How to use mica in cold process soap

Mica is a name given to a group of silicate minerals, which form distinct sheets and flakes. These are very thin and light, and are most commonly found in schist and granite, giving the rock its shiny, sparkly appearance. It’s this sparkle that makes the mineral so attractive to the cosmetic industry. Although mica occurs naturally, it is very expensive to mine and the cosmetic grade micas, which are used in make up, are often synthetically produced in the lab. Keep this in mind when making claims of natural products!

Synthetically produced mica has the same crystal structure as natural occurring mica in rocks – a very thin, transparent two-dimensional sheet structure. For example, Geotech in the Netherlands, is one such company, which produces synthetic mica for the cosmetic industry. The mica used in cosmetics is usually transparent and colourless, so to achieve the many hues of colours, it has to be coloured with pigments or dyes.

How to use mica in soap making? The general rule of thumb is to use one teaspoon of mica in 500 g of soap. A trick I learned from Soap Queen, is to disperse the mica in a little lightweight oil – I use rice bran oil – and mix it with a electric mini-mixer until you have a smooth paste, and add this to your soap at light trace.

I have a love and hate relationship with micas in soap making. I love the bright, sparkly, and often rich shades, and they are very easy to work with. They don’t clump and don’t speckle the soap. But unfortunately, they are also very fickle in cold process soap, due to particular colourants, pigments, or dyes used to colour the micas, which makes them unstable in the high pH environment of cold process soap making. In other words, you never know what you get. Some micas stay true to their colour, but others morph into other colours, most often grey and brown, and some disappear altogether. The only way to be certain if the mica is colour stable is by testing.

One of my early mica experiments – it should have been bright yellow and green!

Over the next few weeks, I’ll be testing the micas from Pure Nature in cold process soap and will be posting the results here. And because I also want to have some fun while I’m playing with colour, I’ll be creating some colourful tutorials for you to try out!


  1. I’v been using water to mix my micas for cold and hot process soaps, and they’ve been coming out amazing. I don’t know about anyone else, but when I use oil- even a very lightweight oil- my soaps end up bleeding. Not matter the measurements I use..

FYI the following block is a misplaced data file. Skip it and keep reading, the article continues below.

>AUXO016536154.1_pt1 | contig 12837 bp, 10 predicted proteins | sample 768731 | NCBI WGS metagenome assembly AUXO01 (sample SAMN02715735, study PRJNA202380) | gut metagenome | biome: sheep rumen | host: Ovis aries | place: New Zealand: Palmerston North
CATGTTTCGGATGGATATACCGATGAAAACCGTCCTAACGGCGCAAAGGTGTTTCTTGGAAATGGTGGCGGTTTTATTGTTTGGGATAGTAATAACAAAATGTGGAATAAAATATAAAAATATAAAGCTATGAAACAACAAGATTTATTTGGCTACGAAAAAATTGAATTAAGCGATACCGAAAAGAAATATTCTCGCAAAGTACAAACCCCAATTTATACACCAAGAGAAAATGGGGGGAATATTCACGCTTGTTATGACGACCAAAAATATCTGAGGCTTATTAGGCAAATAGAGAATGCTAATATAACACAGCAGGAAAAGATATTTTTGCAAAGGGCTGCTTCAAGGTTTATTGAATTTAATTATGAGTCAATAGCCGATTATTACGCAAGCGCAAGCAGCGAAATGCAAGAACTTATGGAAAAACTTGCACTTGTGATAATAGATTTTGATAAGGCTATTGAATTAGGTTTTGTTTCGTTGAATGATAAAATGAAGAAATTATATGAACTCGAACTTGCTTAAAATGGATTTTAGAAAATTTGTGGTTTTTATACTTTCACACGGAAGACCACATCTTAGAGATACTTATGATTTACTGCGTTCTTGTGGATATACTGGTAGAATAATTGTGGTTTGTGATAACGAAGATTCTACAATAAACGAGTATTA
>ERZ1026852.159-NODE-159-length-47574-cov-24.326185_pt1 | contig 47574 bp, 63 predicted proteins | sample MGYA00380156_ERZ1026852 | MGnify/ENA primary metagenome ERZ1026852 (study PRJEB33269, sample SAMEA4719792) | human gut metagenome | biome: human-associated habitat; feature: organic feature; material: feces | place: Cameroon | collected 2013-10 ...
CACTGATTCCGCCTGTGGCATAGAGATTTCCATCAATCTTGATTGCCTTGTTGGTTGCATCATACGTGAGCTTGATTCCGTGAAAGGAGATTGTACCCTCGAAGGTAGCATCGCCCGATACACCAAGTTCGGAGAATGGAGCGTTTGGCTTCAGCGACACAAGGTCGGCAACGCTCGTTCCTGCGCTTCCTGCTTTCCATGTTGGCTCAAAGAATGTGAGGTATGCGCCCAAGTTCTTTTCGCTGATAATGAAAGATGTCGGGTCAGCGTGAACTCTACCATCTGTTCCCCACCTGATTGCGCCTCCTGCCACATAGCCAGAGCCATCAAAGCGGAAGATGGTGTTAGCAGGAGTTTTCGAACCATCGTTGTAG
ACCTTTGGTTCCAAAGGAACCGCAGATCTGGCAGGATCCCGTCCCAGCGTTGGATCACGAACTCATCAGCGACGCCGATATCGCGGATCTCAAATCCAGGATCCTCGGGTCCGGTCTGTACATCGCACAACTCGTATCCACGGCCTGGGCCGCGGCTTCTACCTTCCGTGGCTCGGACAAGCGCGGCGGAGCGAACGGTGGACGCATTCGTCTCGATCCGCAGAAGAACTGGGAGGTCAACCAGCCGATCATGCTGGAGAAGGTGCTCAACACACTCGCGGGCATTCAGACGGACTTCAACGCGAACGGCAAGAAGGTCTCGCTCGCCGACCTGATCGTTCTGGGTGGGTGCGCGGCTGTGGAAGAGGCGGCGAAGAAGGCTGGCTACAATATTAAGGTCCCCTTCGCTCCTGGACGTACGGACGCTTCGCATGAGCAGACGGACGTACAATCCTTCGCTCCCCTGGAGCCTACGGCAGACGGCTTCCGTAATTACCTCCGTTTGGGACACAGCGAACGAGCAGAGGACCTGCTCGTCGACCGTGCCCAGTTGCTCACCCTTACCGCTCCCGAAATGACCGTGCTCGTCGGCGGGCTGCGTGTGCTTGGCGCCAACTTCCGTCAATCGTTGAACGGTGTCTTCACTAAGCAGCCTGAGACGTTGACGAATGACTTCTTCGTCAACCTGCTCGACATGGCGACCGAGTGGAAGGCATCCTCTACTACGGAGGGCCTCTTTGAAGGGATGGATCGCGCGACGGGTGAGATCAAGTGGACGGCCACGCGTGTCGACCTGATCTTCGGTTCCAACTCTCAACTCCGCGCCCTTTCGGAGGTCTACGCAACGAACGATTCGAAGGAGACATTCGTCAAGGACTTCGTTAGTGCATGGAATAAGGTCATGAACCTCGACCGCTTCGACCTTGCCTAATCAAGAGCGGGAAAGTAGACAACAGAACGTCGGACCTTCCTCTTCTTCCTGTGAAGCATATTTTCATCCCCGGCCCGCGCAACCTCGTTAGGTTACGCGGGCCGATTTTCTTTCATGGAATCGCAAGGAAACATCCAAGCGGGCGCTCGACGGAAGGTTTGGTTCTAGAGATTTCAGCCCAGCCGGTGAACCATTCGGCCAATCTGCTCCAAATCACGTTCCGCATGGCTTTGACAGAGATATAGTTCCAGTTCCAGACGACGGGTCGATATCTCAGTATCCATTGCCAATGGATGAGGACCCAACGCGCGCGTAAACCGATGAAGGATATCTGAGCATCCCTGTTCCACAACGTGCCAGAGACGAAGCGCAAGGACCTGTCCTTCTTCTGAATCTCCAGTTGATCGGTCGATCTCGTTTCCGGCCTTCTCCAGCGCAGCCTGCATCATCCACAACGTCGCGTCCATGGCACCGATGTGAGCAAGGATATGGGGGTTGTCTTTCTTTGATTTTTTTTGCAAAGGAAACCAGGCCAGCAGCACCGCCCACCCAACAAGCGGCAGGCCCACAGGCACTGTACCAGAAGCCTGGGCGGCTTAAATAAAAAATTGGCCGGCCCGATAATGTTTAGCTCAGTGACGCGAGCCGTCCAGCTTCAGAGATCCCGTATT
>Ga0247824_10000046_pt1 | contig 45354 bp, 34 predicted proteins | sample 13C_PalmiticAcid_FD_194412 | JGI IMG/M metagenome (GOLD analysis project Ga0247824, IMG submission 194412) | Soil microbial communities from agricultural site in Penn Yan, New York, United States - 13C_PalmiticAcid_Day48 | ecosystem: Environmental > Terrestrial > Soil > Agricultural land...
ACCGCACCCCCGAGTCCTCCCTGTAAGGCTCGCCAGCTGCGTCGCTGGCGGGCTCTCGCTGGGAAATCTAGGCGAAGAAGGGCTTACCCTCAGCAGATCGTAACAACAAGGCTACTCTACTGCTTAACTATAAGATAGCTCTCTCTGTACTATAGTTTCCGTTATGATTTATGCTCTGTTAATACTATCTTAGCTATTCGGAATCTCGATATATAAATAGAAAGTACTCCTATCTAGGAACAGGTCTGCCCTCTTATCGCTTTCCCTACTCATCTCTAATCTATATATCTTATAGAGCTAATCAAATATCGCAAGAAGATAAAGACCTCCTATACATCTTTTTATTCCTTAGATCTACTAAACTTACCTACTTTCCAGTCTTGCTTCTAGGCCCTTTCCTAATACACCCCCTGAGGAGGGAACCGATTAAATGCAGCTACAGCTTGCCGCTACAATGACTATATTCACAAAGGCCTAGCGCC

• Hi BreaMichelle! The reason we pre-mix micas, or most colourants for that matter, in a medium is to prevent speckling of colour in the soap. This is when the colour hasn’t been evenly dispersed throughout the soap. Micas don’t dissolve, but are rather suspended through the soap. If you were to look at the soap under a microscope you’d actually see tiny dots of colour. When a colour dissolves, for example when using dyes, the whole soap is dyed, which under the microscope you would see coloured soap, rather than white soap with coloured dots. Now micas don’t, or can’t, bleed, but what can bleed are the dyes used to colour the micas. If the mica has been coloured with soluble dyes, which you will recognise in the INCI as Blue 2 or Red 44 for example, then yes, your mica can bleed. But this will happen regardless if pre-mixed in oils or water. On the other hand, if your micas are coloured using mineral pigments, such as iron oxides, then the soap won’t bleed, because mineral pigments, like mica, doesn’t dissolve. I hope that makes sense!

  2. Around how much by volume is there for 10g of micas/oxides? I wanna get my hands on these but if they’re only enough to colour a few batches of soap I feel that they aren’t worth it!

    • Hi Laura! 10g will colour quite a few batches of soap, but I haven’t counted how many teaspoons 10g will give (1 teaspoon will colour 500 g of soap). A more economical alternative, and my personal preference, are soap pigments. They are slightly more expensive, but they will last you for ages. A tiny little 0.15 cc scoop of pigment will colour 500g of soap. Plus you only need the three main colours, red, yellow and blue, and can mix all the other colours from these three. You can check out my blog post on soap pigments here

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